As we witness the evolution of the regulatory landscape across the MENA region, it was timely for us to investigate and lift the lid, on what is keeping the region’s legal decision-makers awake at night.
Our first-of-its-kind report titled Legal Leaders in MENA is out now! It captures the views of 700 legal decision-makers across nine countries and 13 industry sectors in MENA, as well as in-depth interviews with experts from key sectors such as financial services and education to name a few, which revealed the emerging risks and priorities challenging the legal sector across the region.
Read the full report and share your feedback with us at firstname.lastname@example.org.Read the full report
With significant growth in Libya expected this year, it is anticipated that brand owners will have to revisit their trademark protection strategies for this growing North African economy sooner, rather than later.
As widely reported, the Libyan Trademarks Office recently resumed its services and is now accepting requests for trade mark searches, as well as new trademark applications after being closed for almost two years.
During the period 2009 to 2011, a number of changes took place in respect of the protection of trade marks in Libya which are worth revisiting in light of anticipated new interest in the protection of valuable trade mark assets in this jurisdiction:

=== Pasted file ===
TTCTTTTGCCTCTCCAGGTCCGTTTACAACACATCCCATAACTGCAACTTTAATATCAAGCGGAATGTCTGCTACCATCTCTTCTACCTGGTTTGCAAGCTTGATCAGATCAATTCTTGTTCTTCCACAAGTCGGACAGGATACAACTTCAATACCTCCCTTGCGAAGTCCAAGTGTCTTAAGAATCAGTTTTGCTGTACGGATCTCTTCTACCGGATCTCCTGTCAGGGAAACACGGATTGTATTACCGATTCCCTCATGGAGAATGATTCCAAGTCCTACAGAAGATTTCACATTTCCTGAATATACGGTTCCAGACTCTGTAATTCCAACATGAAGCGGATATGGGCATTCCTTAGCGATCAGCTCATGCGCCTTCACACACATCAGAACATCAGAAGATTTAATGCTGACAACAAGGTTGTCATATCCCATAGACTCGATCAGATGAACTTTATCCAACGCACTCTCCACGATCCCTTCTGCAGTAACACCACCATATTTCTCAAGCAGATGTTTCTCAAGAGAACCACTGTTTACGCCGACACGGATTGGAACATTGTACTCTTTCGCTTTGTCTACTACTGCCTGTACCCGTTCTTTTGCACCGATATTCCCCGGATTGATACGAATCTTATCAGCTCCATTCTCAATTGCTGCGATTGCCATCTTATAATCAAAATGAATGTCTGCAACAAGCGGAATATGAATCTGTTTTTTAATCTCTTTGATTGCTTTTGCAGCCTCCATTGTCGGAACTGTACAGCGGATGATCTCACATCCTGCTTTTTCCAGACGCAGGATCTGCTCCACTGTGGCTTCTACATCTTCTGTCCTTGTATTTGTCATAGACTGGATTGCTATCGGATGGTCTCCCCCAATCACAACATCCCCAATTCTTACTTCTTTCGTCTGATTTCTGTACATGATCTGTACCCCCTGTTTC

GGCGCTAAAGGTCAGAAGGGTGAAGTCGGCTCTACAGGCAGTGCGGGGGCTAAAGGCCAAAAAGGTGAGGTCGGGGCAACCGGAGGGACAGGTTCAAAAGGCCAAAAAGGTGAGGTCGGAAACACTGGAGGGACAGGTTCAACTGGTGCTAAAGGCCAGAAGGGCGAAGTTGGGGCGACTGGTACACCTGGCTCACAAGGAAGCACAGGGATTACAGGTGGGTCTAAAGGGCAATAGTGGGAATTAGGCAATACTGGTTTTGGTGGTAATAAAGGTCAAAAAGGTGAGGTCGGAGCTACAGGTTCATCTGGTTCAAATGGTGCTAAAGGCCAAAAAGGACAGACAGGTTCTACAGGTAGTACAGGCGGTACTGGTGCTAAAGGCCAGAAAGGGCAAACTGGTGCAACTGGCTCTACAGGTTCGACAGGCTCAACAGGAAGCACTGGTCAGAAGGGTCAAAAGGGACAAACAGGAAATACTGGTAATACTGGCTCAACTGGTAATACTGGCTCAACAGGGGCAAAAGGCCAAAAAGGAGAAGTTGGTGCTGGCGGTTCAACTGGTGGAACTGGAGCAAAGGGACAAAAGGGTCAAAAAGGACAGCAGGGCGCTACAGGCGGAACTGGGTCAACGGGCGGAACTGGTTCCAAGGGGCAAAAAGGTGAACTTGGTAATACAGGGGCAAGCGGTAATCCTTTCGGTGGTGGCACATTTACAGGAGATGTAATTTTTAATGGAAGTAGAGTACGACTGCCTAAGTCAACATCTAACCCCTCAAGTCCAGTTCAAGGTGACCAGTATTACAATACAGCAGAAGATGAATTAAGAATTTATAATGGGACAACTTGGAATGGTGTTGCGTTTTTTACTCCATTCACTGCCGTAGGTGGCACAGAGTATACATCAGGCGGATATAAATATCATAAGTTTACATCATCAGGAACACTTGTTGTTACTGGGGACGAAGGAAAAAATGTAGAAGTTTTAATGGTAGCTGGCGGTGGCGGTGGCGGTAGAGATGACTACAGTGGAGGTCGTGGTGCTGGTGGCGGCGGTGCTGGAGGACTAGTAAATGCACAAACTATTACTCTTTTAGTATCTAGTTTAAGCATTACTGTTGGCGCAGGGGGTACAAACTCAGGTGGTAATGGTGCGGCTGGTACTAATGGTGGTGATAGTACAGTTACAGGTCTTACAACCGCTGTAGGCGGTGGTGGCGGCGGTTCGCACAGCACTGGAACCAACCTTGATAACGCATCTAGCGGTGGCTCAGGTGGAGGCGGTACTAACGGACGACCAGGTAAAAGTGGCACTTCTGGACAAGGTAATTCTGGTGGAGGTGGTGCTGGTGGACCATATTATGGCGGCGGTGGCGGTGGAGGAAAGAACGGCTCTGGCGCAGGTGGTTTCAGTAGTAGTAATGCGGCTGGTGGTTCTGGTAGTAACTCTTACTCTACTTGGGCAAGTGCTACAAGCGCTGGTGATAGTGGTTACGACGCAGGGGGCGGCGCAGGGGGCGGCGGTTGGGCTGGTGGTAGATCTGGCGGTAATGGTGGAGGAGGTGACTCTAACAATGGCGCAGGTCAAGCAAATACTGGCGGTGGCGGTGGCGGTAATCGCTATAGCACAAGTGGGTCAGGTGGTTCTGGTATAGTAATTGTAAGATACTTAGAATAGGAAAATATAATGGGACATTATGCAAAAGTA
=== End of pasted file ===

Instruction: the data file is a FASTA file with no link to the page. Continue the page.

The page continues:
Classification of Goods and Services
With respect to the classification of goods and services the eighth edition of the International Classification of Goods and Services is followed, with the exception that trademarks cannot be protected in respect of goods in class 33, alcoholic beverages in class 32 and certain Christmas related goods included in class 28.
It is also important to note that “veterinary apparatus and instruments” were added to Class 10 and as alluded to above, “decorations for Christmas trees and related products” were removed from Class 28.
New TradeMark Law
Back in 2010 a new trade mark law was published replacing the Law No. 40 of 1956, but the implementing regulations to this law have not been issued. The new law included the following important developments:
Trademark Filing Requirements
The documents required in respect of a trademark application are (i) a Power of Attorney incorporating an Arabic translation and (ii) a certified copy of the Incorporation Certificate of the applicant – both duly legalized up to Libyan Consulate. Importantly, a copy of a home or foreign registration certificate is no longer required.
If you require any assistance with respect to the prosecution of trade marks in Libya, please contact Mohammed Ali at email@example.com.